In the letter, Acotex also indicated that it had not been previously consulted by the government regarding a measure of this magnitude, nor had there been any dialogue, and that it considered it scandalous that the Spanish government would prohibit price reductions due to crowding, despite already having set restrictions on capacity and monitoring thereof in commercial establishments. Acotex also made clear that retailers were perfectly informed and prepared to take any measures necessary to guarantee the safety of their employees and clients in their shops.
Correction of the restriction on sales by the Ministry of Health
The Ministry of Health rectified after the declaration of war by the different groups of the textile industry and has introduced a series of corrections to the regulations established for phase 1. These corrections were published in the Official State Gazette (BOE) on 16 May and include the loosening of the measures foreseen in phase 2 of the de-escalation process.
The third additional provision of Order SND/414/2020, of 16 May, for the loosening of certain restrictions at a national level established after the declaration of the state of alarm in application of phase 2 of the Plan for the transition to a new normal, now establishes the following: “Commercial or promotional actions carried out by commercial establishments must be accompanied by measures intended to ensure that crowds do not form which prevent the safety distance from being maintained, compliance with the limits on capacity, or which compromise the rest of the measures established in this order, where the appropriate measures are to be adopted to avoid them, including the immediate cessation of the commercial or promotional actions if necessary.”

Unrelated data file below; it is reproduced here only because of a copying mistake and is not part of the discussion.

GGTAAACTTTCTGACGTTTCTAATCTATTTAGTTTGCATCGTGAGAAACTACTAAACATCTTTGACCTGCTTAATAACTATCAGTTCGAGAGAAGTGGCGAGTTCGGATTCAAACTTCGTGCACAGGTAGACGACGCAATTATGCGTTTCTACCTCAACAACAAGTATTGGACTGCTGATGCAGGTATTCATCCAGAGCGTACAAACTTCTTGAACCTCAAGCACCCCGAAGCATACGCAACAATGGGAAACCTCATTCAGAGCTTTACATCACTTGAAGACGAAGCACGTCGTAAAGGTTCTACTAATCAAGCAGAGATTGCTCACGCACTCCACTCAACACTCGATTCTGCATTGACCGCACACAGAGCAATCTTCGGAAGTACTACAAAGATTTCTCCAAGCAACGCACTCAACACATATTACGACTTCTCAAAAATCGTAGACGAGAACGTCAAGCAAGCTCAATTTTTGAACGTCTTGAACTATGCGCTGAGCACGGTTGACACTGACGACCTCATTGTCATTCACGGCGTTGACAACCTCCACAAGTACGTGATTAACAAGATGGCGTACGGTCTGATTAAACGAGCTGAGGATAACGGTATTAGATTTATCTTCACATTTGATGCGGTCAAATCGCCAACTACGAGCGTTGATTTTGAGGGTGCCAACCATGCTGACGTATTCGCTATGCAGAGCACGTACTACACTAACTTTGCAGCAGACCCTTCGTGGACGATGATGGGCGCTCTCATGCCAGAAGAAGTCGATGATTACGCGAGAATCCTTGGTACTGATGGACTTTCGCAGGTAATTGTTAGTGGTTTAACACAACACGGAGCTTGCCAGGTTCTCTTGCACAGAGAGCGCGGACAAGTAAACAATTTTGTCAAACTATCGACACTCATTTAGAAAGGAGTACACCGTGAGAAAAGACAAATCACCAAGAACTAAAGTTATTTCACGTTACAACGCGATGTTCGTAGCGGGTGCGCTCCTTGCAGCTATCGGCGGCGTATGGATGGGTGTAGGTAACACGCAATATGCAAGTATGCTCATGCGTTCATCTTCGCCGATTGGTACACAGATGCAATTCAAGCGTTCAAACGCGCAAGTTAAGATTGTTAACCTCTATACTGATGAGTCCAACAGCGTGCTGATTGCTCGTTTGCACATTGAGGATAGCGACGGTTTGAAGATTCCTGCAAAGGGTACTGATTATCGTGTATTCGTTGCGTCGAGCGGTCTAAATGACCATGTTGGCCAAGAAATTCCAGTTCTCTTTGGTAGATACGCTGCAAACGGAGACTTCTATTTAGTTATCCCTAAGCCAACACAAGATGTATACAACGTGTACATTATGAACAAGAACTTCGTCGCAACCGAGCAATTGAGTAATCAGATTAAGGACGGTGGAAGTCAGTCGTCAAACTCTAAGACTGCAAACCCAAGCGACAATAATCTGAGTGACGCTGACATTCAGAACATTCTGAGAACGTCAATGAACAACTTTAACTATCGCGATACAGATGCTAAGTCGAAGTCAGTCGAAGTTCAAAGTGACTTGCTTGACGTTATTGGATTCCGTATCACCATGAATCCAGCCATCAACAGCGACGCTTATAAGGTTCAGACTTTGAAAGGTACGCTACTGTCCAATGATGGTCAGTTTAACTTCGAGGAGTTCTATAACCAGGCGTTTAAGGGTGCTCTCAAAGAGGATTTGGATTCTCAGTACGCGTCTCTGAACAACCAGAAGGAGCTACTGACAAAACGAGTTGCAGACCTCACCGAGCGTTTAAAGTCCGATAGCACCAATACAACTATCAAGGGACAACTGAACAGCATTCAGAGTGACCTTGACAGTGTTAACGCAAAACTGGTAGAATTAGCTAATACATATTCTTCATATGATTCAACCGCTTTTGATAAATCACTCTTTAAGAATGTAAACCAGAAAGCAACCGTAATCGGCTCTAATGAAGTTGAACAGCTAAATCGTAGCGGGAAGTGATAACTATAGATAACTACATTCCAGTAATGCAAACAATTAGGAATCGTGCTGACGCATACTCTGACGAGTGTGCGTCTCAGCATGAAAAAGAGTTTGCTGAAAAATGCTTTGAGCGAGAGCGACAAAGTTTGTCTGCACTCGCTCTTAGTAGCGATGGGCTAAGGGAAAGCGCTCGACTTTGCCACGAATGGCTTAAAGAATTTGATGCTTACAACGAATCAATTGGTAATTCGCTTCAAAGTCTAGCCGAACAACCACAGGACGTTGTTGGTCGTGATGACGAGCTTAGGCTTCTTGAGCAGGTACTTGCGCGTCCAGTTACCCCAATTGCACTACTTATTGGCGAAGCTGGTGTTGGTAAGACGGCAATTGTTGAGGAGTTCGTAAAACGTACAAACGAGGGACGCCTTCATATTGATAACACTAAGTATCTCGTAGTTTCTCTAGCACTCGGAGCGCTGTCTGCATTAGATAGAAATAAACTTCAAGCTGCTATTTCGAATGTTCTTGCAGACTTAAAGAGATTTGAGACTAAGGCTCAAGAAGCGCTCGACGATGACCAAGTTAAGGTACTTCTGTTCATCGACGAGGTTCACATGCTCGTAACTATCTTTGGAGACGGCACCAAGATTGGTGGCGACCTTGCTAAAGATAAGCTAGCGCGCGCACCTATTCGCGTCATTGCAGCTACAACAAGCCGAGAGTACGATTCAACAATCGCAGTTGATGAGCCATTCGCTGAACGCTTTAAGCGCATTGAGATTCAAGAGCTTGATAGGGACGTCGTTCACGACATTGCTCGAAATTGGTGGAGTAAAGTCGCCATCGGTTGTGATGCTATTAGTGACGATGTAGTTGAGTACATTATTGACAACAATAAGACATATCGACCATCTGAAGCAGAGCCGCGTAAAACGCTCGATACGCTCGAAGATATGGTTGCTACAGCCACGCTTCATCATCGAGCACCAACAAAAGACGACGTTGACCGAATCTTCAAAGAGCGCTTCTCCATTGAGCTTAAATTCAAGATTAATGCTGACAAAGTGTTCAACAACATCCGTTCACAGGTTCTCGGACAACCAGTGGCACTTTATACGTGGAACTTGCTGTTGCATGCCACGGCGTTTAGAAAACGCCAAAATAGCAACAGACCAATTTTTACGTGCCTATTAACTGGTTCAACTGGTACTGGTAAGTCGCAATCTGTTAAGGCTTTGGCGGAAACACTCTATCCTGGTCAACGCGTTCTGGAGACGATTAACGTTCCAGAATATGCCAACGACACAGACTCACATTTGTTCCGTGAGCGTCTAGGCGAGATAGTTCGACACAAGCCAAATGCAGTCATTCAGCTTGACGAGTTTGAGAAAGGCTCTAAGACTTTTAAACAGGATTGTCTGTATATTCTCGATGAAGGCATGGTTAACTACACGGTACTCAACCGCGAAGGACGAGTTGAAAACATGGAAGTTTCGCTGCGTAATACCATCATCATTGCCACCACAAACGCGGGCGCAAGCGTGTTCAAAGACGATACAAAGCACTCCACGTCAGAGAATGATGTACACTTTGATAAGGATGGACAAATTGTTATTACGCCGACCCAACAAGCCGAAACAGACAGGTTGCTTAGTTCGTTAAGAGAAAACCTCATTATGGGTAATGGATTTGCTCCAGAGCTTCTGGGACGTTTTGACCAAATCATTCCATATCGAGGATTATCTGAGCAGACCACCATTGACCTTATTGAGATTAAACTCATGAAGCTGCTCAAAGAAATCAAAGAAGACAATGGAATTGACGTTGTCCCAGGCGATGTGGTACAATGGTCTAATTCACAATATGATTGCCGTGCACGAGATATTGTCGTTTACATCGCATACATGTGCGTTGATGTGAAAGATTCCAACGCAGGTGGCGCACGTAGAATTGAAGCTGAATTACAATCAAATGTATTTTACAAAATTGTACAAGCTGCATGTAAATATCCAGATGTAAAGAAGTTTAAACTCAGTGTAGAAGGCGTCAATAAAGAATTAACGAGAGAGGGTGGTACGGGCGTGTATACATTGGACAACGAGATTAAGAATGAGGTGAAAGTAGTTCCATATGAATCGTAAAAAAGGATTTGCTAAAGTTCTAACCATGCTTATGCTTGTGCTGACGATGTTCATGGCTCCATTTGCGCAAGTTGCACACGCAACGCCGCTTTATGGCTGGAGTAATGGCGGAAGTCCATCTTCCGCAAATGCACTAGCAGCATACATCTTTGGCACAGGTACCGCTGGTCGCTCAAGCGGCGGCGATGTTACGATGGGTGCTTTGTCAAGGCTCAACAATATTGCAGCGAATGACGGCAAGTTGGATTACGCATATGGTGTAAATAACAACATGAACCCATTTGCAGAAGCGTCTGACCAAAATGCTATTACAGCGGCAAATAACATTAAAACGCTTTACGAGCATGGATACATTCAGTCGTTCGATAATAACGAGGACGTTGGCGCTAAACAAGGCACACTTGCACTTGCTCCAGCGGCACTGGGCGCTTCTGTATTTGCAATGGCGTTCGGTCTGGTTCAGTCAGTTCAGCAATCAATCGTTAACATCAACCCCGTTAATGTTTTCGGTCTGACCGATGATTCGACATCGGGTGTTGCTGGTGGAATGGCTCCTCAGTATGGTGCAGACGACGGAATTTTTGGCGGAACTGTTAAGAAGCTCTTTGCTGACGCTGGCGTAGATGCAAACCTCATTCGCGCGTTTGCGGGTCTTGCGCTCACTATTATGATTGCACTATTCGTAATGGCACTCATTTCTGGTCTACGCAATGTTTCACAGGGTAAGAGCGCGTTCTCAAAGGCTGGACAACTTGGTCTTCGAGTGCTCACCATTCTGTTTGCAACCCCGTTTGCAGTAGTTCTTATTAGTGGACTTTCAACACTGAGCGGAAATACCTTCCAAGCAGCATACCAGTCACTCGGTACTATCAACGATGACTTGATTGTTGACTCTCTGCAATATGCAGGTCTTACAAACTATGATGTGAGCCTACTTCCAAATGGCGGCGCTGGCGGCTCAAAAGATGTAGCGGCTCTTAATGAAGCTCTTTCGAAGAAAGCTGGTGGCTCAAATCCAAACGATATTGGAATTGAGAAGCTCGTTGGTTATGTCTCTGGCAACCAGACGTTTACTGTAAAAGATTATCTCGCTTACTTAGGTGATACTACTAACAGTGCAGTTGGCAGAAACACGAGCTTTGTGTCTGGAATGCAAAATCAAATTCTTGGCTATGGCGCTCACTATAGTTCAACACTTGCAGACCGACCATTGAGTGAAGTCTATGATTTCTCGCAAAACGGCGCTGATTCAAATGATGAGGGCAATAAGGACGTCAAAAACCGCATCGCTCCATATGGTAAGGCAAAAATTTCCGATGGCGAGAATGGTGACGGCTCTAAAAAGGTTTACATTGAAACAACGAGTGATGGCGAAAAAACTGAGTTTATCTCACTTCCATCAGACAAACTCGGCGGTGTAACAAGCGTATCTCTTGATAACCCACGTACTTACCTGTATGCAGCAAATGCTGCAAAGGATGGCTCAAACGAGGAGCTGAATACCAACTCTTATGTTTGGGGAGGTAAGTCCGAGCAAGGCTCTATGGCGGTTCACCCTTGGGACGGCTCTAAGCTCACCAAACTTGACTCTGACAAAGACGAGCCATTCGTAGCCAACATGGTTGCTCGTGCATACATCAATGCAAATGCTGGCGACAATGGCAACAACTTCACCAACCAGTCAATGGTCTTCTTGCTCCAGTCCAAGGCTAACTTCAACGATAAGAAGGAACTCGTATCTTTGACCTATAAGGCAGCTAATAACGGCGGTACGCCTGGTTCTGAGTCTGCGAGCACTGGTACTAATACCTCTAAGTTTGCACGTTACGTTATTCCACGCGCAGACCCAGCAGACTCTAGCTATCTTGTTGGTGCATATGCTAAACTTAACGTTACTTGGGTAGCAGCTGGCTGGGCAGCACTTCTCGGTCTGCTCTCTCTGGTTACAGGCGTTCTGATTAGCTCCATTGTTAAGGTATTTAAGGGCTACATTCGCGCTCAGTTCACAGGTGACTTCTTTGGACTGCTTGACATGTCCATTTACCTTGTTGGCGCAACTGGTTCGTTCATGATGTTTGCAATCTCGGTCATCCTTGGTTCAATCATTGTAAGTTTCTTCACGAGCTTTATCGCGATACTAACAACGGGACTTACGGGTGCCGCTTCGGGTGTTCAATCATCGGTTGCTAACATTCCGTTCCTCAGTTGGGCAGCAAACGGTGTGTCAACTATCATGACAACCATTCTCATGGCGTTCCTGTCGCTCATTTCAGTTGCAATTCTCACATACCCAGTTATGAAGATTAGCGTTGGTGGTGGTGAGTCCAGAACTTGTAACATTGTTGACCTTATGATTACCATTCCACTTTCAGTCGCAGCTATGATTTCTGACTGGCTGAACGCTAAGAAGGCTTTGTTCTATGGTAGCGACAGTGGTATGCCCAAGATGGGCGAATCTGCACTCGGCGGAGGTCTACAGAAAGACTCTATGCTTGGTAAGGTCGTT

Nevertheless, this corrected measure now requires the “immediate cessation of such commercial actions if necessary,” that is, if they lead to crowds. After this adjustment, it is now up to each retailer to adopt measures to avoid crowds, which, if they occur, would prevent compliance with the safety distance and capacity or affect the other measures established in this order.
What is more, the measures shall apply as from last Monday, 18 May 2020 in those places which are still in phase 0, provided that it does not give rise to crowding. This concerns the Region of Madrid, Barcelona and part of Castilla y León.
In the current order, dated 16 May 2020, the Ministry of Health not only changed its opinion regarding discounted sales, but also reduced other restrictions. The most significant is the commercial operation of shopping centres, which may open limiting the surface area to 400 square metres in areas in phase 1, which was not allowed until now. This applies provided that the limit on capacity of 30% is maintained, there is a preferential time slot for people over 65 and the recommended distance of two metres between people is guaranteed.
At times as delicate as these, with approximately 110,000 workers affected, and with forecasts of a decrease in consumption of 70% when shops re-open, according to Acotex, the textile business association, it does not seem logical that the government should continue to impose regulations in haste and without experts’ participation. The main objective must be health, of course, but this must be followed quite closely by avoiding the debacle of a sector as important as fashion in Spain. Measures such as the prolongation of temporary collective dismissal proceedings (so-called “ERTEs”) or the possibility of re-negotiating leases are positive but time limited. What can save the sector is incentivising consumption and, to do so, sales are a tool more-than-proven over the course of time. The subsistence of many companies and families depends on it.